Petroleum engineers design and develop methods for extracting oil and gas from deposits below the Earth’s surface.
What they do
Petroleum engineers also find new ways to extract oil and gas from older wells.
Petroleum engineers typically do the following:
- Design equipment to extract oil and gas from onshore and offshore reserves deep underground
- Develop plans to drill in oil and gas fields, and then to recover the oil and gas
- Develop ways to inject water, chemicals, gases, or steam into an oil reserve to force out more oil or gas
- Make sure that oilfield equipment is installed, operated, and maintained properly
- Evaluate the production of wells through surveys, testing, and analysis
Oil and gas deposits, or reservoirs, are located deep in rock formations underground. These reservoirs can be accessed only by drilling wells, either on land, or at sea from offshore oil rigs.
Once oil and gas are discovered, petroleum engineers work with geoscientists and other specialists to understand the geologic formation of the rock containing the reservoir. They then determine the drilling methods, design the drilling equipment, implement the drilling plan, and monitor operations.
The best techniques currently being used recover only a portion of the oil and gas in a reservoir, so petroleum engineers also research and develop new ways to recover more of the oil and gas. This additional recovery helps to lower the cost of drilling and production.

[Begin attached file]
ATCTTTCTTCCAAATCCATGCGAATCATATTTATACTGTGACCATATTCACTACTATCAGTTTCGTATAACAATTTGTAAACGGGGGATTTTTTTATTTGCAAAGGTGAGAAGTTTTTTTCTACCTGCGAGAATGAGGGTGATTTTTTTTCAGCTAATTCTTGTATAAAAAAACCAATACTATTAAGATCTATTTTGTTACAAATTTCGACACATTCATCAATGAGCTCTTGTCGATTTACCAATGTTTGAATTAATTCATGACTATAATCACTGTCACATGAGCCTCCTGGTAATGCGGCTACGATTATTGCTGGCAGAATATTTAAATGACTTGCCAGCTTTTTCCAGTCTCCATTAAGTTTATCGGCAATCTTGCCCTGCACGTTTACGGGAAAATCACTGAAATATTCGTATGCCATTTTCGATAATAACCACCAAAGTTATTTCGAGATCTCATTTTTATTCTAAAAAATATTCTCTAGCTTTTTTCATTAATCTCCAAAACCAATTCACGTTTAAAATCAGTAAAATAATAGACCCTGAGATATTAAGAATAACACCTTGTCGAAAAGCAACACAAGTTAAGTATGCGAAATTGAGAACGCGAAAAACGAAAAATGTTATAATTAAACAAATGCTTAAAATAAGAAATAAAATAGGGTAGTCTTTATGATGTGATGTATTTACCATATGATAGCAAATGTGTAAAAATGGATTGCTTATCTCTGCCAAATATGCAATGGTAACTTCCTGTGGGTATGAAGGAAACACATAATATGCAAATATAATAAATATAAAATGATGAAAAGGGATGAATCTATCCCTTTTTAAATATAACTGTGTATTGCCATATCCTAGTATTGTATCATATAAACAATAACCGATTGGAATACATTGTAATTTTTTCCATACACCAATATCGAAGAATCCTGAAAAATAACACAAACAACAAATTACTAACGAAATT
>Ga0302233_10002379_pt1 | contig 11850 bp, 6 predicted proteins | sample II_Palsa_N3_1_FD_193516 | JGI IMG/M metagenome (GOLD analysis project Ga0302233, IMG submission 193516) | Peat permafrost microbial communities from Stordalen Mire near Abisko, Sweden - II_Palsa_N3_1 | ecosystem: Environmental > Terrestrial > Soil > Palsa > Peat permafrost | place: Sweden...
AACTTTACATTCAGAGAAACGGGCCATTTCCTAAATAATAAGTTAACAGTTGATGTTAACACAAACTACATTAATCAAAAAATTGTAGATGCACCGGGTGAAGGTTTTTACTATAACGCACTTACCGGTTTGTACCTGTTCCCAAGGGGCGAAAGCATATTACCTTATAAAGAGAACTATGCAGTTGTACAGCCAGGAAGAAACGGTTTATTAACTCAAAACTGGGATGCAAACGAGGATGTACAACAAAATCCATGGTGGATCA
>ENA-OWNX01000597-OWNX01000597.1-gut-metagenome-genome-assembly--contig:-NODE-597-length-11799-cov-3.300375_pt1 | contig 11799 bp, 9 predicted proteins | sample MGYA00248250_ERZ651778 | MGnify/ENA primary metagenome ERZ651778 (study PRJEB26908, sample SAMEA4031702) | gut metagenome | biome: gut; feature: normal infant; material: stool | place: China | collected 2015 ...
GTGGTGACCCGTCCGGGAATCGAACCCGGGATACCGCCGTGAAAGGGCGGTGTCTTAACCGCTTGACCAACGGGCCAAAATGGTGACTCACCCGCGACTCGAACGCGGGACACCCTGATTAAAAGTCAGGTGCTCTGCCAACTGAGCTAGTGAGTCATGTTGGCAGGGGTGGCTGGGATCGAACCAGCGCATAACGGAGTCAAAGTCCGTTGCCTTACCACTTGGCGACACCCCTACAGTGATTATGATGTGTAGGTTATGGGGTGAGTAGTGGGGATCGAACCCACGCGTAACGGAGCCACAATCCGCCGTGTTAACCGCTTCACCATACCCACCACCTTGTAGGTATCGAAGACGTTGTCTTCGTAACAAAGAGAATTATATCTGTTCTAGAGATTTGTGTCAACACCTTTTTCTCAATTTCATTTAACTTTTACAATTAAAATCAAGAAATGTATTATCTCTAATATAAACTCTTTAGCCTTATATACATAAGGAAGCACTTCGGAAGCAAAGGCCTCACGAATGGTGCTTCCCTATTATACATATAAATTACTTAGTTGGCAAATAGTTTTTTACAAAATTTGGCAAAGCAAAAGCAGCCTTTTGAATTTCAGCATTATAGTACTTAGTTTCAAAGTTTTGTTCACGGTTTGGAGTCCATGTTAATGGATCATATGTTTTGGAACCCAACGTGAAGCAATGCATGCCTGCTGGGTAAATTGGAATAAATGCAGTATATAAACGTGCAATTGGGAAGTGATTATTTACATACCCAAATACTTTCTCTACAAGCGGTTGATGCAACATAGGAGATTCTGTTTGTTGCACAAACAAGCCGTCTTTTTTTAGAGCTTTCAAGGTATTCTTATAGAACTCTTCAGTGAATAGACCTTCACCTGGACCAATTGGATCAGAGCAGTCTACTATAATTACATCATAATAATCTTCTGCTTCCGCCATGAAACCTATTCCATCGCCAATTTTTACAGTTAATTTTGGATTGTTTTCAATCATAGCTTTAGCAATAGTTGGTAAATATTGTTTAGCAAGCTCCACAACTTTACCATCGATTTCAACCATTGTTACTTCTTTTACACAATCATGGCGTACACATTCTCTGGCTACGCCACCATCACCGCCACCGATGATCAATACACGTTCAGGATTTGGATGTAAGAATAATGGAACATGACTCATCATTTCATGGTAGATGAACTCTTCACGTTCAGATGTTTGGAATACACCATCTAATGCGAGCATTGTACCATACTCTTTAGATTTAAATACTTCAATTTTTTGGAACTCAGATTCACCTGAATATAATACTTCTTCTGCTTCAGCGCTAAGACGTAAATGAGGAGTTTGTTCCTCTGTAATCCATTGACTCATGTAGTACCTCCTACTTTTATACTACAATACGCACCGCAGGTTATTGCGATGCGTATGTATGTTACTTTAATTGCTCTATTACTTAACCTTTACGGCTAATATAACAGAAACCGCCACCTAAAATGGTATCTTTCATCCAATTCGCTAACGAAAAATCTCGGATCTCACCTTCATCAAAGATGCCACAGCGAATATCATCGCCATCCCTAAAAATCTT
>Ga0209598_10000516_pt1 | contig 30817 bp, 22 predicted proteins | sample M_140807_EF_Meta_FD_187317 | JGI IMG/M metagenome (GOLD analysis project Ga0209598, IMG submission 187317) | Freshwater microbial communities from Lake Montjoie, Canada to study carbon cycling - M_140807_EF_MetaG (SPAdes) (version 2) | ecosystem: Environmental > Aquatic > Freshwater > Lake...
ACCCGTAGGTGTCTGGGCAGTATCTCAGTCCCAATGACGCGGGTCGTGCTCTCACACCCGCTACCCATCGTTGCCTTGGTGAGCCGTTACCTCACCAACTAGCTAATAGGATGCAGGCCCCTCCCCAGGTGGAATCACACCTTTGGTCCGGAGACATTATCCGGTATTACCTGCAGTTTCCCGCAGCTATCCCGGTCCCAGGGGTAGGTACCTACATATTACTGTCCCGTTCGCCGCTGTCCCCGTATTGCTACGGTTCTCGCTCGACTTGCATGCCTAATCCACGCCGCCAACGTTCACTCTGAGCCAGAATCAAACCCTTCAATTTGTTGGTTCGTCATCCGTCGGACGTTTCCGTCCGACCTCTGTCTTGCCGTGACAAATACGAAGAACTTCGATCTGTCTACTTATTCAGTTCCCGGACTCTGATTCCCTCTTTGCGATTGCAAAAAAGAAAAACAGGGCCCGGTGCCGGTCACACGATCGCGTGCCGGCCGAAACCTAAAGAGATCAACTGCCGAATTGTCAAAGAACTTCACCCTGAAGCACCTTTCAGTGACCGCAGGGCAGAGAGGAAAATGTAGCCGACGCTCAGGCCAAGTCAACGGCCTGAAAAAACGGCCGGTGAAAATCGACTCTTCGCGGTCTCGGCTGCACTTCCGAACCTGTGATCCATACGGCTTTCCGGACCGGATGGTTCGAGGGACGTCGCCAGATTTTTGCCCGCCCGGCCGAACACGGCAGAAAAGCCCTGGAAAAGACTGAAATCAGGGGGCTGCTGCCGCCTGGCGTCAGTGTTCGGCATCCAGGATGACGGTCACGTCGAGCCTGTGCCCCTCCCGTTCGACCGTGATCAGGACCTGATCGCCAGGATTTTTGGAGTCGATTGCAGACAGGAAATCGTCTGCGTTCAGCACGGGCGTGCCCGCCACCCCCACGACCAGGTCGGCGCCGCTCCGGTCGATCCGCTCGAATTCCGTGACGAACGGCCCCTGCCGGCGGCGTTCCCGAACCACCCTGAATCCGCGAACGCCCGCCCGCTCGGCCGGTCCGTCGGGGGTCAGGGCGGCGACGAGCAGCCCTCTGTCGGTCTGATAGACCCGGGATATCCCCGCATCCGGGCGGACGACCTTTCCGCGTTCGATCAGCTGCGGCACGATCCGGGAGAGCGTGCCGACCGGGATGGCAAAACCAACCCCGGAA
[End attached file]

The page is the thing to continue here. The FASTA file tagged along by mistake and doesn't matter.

The following are examples of types of petroleum engineers:
Completions engineers decide the best way to finish building wells so that oil or gas will flow up from underground. They oversee work to complete the building of wells—a project that might involve the use of tubing, hydraulic fracturing, or pressure-control techniques.
Drilling engineers determine the best way to drill oil or gas wells, taking into account a number of factors, including cost. They also ensure that the drilling process is safe, efficient, and minimally disruptive to the environment.